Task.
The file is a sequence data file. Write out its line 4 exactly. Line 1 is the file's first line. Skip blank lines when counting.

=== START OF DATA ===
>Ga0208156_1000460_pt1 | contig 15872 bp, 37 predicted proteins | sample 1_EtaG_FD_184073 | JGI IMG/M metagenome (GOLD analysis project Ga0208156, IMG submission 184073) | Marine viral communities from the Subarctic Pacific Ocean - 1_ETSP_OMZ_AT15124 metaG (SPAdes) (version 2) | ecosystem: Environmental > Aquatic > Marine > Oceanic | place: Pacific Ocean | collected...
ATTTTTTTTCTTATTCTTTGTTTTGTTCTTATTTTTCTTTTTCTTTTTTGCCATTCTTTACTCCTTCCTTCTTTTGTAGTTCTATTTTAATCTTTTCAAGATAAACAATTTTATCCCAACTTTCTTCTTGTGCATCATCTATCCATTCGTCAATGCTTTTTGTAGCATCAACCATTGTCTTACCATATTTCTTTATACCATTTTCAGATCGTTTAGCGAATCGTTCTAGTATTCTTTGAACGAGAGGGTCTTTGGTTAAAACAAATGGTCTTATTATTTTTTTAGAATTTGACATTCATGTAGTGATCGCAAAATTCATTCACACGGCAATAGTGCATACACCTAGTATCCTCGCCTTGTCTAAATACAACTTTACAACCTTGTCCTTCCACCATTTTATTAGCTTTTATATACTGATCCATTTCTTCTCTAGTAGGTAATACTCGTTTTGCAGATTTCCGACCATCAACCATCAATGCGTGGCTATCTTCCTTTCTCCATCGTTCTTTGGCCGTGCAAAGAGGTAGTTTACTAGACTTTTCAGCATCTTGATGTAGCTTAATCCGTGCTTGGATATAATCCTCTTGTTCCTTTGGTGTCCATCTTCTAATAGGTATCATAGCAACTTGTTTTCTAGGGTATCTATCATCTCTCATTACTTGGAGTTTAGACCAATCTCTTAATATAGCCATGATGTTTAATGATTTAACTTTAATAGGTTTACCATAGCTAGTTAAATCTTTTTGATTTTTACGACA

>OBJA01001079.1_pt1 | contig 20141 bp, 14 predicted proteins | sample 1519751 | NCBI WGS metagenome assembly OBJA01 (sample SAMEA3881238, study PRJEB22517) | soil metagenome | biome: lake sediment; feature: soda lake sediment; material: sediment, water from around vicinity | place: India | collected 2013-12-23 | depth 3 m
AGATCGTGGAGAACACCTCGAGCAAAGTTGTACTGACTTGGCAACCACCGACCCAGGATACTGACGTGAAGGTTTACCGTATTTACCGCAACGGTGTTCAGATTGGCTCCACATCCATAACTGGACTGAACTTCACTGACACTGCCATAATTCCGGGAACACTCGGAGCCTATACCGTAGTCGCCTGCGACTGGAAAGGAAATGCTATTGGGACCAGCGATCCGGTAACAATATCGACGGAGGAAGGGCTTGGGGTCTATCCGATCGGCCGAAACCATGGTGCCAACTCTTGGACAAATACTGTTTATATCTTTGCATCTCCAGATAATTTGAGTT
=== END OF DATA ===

AGATCGTGGAGAACACCTCGAGCAAAGTTGTACTGACTTGGCAACCACCGACCCAGGATACTGACGTGAAGGTTTACCGTATTTACCGCAACGGTGTTCAGATTGGCTCCACATCCATAACTGGACTGAACTTCACTGACACTGCCATAATTCCGGGAACACTCGGAGCCTATACCGTAGTCGCCTGCGACTGGAAAGGAAATGCTATTGGGACCAGCGATCCGGTAACAATATCGACGGAGGAAGGGCTTGGGGTCTATCCGATCGGCCGAAACCATGGTGCCAACTCTTGGACAAATACTGTTTATATCTTTGCATCTCCAGATAATTTGAGTT